The Best is Yet to Come is the worst book I have ever reviewed for The Romance Reader. No, let me go further than that. It’s probably the worst book I’ve ever read. When people call romance novels “trash,” this is what they are really talking about. People magazine may have named one of Gould’s previous releases as “Beach Read of the Week,” but the only reason I’d take this book to the beach would be to bury it so deeply it could never be uncovered.
A plot synopsis cannot do justice to the pure godawfulness of this novel, but a few direct quotes should do the trick. Beautiful Carolina Mountcastle says goodbye to her beloved husband, Lyon, with a bout of ecstatic sex, before he leaves for a business trip abroad. She enjoys the feel of “his engorged and rigid masculinity meeting her soft and welcoming femininity,” then it’s back to work at the florist shop and party decorating business she owns. Handsome, wealthy customer Seth Foster comes by the store to order flowers for his date that night, the wealthy (and of course beautiful) Payton Fitzsimmons. Carolina’s employee, the darkly handsome Antonio, delivers the flowers personally to Payton and then allows himself to be seduced by Payton’s “luscious tanned cleavage of ample breasts.” After his “thick, hard c***” brings her to ecstasy, Payton decides to use Antonio to help her ruin Carolina’s business.
Meanwhile, Carolina’s other selfish, lazy (but beautiful) employee Mercedes, and Lyon’s amoral (but handsome) brother, Leland, are hatching their own greedy plans while also making time for some nasty oral sex. Don’t forget Lyon, who unfortunately drops dead of a heart attack, but not before he has a few opportunities to feel a little remorse over the fact that he has a mistress and a three-year old daughter in Amsterdam.
Need I go on? Of course the beautiful Carolina overcomes the evil forces of Payton, Antonio, Mercedes and Leland, while also eventually finding room in her heart to forgive Lyon’s mistress. Of course Seth realizes that Payton is Pure Evil and that his manhood can still “fulfill its carnal need” with the angelic Carolina instead. Mechanical sex, both villainous and virtuous, takes place ad nauseum without a shred of originality. Even a purple prose fan will roll her eyes the tenth time Payton’s body convulses, Antonio bellows like a bull or Leland and Mercedes tease each other about being “naughty.” Lots of sex? Yes. Sensual? About as sexy as a first year medical school textbook.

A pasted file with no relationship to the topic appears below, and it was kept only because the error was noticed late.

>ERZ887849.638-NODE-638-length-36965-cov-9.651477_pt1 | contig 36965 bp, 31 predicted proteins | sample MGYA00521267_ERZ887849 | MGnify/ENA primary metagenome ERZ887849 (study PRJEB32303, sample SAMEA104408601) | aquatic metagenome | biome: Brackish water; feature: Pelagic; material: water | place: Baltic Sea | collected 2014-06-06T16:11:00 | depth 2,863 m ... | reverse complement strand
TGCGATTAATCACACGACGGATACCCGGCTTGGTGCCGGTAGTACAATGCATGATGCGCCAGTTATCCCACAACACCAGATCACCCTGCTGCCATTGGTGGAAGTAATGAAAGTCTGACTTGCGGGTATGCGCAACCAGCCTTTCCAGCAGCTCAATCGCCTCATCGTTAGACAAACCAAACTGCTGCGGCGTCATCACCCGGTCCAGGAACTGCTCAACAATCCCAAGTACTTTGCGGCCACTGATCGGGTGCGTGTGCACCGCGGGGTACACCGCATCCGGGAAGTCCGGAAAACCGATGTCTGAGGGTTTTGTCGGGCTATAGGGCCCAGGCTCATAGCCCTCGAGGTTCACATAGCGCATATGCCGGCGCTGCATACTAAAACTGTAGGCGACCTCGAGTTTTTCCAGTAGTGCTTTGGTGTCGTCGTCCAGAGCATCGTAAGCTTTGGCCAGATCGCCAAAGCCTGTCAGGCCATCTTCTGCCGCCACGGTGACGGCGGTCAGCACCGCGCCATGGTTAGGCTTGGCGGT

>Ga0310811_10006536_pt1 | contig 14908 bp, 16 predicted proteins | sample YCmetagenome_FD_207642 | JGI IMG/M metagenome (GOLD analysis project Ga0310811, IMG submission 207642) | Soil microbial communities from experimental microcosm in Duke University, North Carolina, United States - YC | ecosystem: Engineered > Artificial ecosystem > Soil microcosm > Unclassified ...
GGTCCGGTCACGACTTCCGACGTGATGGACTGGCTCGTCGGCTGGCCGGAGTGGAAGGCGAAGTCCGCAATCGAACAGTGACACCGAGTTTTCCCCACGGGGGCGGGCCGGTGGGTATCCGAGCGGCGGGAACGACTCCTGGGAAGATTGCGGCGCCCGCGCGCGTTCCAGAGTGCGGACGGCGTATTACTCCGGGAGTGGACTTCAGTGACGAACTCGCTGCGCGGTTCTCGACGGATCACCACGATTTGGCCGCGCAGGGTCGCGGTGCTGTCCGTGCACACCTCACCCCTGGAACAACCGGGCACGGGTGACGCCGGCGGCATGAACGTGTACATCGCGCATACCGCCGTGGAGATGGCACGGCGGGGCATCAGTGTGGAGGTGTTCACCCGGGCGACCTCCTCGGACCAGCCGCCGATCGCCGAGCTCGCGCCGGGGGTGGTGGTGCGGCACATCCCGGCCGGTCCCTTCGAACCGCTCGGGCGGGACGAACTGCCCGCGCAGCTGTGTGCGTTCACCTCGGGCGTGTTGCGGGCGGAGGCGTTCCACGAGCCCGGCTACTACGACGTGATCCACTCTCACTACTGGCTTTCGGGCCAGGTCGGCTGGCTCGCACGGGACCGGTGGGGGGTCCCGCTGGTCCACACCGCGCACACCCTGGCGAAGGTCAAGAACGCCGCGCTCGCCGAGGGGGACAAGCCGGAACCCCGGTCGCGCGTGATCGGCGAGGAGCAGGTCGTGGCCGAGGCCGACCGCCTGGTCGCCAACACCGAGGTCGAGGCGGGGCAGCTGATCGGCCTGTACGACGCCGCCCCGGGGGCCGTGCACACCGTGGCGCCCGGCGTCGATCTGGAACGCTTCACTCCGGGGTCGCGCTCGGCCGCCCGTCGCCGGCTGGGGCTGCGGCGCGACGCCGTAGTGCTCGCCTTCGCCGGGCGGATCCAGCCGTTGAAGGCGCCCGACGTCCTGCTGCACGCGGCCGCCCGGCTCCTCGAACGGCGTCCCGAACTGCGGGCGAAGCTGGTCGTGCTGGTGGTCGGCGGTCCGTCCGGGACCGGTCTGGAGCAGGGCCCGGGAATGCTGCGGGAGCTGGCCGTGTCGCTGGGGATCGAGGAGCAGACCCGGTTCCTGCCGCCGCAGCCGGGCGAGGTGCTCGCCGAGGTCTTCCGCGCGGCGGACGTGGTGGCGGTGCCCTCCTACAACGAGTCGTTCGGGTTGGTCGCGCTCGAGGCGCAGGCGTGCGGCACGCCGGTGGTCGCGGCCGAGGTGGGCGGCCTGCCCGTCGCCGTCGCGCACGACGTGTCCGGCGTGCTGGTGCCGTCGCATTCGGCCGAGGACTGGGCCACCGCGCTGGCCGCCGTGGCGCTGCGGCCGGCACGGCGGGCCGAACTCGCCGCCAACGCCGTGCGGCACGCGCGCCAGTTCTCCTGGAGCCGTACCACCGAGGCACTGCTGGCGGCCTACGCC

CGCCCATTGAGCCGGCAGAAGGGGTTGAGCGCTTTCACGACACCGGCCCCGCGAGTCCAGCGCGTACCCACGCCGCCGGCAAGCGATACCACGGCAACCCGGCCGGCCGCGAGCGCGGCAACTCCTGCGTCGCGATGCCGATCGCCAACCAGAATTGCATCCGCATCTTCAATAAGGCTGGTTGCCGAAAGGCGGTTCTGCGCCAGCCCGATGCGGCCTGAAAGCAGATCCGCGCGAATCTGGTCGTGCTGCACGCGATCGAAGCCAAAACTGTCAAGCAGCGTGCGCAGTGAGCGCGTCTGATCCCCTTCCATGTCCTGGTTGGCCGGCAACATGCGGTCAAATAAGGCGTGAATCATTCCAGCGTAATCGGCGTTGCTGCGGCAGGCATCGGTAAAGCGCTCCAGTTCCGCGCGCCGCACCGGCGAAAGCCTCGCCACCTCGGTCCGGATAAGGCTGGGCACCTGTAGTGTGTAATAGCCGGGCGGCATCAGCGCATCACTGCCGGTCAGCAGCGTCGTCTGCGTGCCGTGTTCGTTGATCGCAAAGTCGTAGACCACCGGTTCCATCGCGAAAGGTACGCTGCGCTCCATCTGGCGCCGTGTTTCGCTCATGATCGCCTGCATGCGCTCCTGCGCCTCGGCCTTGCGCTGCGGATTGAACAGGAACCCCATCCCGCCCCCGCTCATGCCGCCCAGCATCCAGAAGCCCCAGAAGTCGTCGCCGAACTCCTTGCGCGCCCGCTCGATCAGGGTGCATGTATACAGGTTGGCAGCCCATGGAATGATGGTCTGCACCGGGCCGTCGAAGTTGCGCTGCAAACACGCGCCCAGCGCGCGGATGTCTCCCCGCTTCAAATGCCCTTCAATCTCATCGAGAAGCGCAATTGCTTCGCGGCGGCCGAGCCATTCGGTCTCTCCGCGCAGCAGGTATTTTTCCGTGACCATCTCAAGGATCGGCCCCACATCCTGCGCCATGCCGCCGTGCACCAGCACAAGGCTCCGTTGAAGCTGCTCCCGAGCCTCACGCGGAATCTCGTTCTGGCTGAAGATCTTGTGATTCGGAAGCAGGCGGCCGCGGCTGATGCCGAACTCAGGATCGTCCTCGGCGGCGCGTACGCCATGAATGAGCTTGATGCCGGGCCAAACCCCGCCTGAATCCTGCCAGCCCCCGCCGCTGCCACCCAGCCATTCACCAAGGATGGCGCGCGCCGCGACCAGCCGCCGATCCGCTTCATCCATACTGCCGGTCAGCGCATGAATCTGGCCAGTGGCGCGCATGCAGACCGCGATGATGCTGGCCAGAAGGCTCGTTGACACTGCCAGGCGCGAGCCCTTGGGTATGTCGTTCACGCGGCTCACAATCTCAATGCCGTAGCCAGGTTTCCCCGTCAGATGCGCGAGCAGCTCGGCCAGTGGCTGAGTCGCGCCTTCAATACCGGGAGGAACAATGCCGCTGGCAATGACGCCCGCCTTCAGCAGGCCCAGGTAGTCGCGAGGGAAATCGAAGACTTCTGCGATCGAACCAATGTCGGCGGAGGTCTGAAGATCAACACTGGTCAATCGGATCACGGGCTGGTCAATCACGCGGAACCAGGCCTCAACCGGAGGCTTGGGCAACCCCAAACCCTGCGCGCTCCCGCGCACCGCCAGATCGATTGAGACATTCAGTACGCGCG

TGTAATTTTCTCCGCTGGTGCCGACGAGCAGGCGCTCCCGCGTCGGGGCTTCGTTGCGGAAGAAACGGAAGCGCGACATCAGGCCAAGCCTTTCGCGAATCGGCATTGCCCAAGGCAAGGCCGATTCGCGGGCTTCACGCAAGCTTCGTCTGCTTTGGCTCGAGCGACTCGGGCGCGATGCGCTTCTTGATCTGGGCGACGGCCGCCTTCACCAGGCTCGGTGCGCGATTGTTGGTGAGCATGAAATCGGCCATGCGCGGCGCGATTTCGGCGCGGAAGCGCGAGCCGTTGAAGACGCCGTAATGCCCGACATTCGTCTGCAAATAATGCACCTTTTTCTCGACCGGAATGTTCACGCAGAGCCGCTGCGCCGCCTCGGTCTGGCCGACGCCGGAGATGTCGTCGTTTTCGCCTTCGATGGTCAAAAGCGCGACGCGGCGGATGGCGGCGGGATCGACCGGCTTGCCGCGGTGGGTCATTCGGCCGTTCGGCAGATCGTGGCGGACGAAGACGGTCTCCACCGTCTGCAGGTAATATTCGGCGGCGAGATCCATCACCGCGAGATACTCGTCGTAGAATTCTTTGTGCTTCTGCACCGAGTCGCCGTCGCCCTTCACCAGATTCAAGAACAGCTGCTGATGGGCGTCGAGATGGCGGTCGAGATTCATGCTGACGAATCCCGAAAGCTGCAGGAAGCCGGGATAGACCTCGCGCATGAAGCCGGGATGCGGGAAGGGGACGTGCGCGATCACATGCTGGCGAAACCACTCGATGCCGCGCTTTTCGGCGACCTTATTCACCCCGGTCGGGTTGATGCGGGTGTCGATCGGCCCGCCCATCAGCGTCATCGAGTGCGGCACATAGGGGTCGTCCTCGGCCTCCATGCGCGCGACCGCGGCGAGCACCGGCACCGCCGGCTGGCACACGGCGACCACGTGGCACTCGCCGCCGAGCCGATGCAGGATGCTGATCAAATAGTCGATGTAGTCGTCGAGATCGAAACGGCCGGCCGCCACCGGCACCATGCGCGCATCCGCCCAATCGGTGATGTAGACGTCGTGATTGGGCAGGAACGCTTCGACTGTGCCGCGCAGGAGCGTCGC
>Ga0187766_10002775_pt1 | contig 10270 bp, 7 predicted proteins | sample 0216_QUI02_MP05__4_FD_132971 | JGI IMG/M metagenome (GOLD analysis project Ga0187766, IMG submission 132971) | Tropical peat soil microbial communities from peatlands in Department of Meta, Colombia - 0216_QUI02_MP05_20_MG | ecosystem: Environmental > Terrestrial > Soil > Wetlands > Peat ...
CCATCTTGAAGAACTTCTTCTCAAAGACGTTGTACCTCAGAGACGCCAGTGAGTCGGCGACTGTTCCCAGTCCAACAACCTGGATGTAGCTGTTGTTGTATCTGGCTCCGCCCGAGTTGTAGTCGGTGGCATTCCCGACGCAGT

When we’re not reading about the characters’ sex lives, we’re enduring the dull, superficial details of their makeup and apparel, including Carolina’s tiger-striped high-heeled Gucci mules and Payton’s Galliano gown from Dior. Who says that movies are the only medium to utilize product placements? And I quickly grew weary of Carolina’s clients, who spend thousands of dollars to get just the right flowers while they entertain their other spoiled rich friends. Am I supposed to admire these people or envy them? Personally, I think there is a special level in Hell reserved for them.
The subplot involving Carolina’s 16-year old son and his impulsive decision to see his half-sister is the only glimmer of creativity in this vapid story. The kid deserved to be in a better book than this debacle.
Ironically, the happily-ever-after involves Carolina being dubbed “the Martha Stewart of the flower world.” That isn’t quite the compliment it would have been six months ago. But somehow, it’s apt. The author, the editor and the publisher should be charged with a crime for releasing this in hardcover.
If you long for the heyday of Judith Krantz novels, you might be able to tolerate The Best is Yet to Come, but Judith Gould doesn’t have Krantz’s writing talent. As for me, the best is knowing that I never again have to read another book by this author.